The SAGE Encyclopedia of Surveillance, Security, and Privacy
Page Count1250 Pages
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The SAGE Encyclopedia of Surveillance, Security, and Privacy Pdf
Although surveillance hit the headlines with revelations by Edward Snowden that the National Security Agency had been tracking phone calls worldwide, surveillance of citizens by their governments actually has been conducted for centuries. Only now, with the advent of modern technologies, it has exponentially evolved so that today you can barely step out your door without being watched or recorded in some way. In addition to the political and security surveillance unveiled by the Snowden revelations, think about corporate surveillance: each swipe of your ID card to enter your office is recorded, not to mention your Internet activity. Or economic surveillance: what you buy online or with a credit card is recorded and your trip to the supermarket is videotaped. Drive through a tollbooth, and your license plate is recorded. Simply walk down a street and your image is recorded again and again and again. Where does this begin and end?
In all levels of social structure, from the personal to the political to the economic to the judicial, The SAGE Encyclopedia of Surveillance, Security, and Privacy uncovers and explains how surveillance has come to be an integral part of how our contemporary society operates worldwide and how it impacts our security and privacy
Key features include:
Approximately 450 signed entries from contributors around the globe
Further readings and cross-references conclude each article to guide students further as they explore a topic
A Reader′s Guide organizes entries by broad thematic areas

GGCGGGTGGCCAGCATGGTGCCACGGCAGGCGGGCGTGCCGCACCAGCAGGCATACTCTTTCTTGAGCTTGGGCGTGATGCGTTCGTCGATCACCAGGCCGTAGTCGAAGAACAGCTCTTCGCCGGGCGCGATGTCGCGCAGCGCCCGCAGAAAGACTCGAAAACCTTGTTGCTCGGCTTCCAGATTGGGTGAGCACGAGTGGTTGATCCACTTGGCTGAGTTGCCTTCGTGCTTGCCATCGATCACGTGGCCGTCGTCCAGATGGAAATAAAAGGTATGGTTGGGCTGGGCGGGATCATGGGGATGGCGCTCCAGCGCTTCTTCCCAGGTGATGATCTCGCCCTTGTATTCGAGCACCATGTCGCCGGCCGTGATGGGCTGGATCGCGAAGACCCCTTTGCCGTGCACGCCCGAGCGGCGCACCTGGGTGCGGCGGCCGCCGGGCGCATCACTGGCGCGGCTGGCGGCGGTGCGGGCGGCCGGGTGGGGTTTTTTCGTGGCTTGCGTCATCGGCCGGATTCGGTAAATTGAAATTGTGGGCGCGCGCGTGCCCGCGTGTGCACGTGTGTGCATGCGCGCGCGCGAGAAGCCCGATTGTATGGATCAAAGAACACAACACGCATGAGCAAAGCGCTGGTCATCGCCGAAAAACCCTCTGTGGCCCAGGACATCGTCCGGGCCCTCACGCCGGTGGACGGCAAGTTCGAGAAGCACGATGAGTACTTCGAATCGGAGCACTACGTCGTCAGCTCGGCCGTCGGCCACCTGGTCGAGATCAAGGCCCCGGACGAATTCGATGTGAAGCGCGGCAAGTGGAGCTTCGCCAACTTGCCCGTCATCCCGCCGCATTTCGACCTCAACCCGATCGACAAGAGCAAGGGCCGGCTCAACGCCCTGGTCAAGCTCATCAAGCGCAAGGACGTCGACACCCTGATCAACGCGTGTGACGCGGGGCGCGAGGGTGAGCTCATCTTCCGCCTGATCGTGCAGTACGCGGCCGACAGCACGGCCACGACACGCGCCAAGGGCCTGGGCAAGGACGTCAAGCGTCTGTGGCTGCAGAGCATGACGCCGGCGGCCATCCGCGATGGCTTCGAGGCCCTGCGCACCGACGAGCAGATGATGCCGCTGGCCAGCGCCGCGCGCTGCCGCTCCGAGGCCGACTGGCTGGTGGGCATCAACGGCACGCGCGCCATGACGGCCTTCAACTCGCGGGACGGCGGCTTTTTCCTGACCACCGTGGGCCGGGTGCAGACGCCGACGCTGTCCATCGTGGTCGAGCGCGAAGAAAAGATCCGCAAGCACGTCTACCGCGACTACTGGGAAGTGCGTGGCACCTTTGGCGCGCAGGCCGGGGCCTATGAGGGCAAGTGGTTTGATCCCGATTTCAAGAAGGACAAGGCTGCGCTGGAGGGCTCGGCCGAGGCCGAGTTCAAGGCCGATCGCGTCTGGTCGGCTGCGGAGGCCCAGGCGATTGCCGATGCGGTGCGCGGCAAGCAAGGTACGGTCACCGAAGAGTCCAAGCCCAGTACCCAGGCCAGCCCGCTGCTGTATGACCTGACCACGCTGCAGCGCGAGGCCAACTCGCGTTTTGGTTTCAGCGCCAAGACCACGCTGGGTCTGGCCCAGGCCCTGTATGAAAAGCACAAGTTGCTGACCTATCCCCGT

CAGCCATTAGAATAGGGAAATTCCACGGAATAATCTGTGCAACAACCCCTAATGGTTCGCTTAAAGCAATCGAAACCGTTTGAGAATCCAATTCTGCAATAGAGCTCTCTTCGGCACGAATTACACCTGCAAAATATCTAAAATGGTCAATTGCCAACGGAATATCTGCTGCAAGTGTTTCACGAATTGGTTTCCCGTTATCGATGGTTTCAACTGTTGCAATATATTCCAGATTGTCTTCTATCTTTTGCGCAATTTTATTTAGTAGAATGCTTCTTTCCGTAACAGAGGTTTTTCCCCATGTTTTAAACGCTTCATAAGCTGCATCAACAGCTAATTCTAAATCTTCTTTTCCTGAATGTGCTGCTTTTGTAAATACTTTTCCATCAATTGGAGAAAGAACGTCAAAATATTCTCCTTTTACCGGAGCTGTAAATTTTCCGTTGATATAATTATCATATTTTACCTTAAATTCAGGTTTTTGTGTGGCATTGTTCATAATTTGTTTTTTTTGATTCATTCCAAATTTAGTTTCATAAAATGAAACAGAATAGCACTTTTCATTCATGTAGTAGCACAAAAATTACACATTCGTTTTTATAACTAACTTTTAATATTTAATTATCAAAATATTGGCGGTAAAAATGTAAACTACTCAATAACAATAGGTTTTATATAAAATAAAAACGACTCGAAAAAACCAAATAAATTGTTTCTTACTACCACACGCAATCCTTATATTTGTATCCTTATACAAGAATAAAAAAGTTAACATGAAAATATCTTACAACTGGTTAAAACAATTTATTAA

About the Author
Bruce A. Arrigo, PhD, holds a joint appointment at the University of North Carolina at Charlotte (UNCC). He is Professor of Criminology, Law, and Society within the Department of Criminal Justice and Criminology and Professor of Public Policy within the College of Liberal Arts and Science’s interdisciplinary doctoral Program in Public Policy. Professor Arrigo holds an additional faculty appointment in the Department of Psychology, and in the College of Health and Human Services, he holds an appointment in the Department of Public Health Sciences. He is a faculty associate in the Center for Professional and Applied Ethics?a teaching, research, and service unit of UNCC’s Philosophy Department, a senior member of the University’s Honors College, and a faculty affiliate of Wake Forest University’s Bioethics, Health, and Society Program.
Professor Arrigo began his professional career as an outreach worker, community organizer, and social activist. His mobilization efforts extended to a number of economically disadvantaged and political disenfranchised constituency groups, including (1) the homeless and marginally housed; (2) users of (mental) health services; (3) adult and juvenile ex-offenders; (4) survivors of sexual assault; and (5) abusers of licit/illicit drugs. Professor Arrigo’s work with these constituencies culminated when he directed and implemented the social designing housing strategy for the city of Pittsburgh’s largest single room occupancy (SRO) facility, Wood St. Commons. His civic engagement in this area also included developing and managing the facility’s human welfare and social policy agenda. During his directorship (1987–1990), this agenda addressed the health, human service, and advocacy needs of the city’s underserved and nonserved citizens.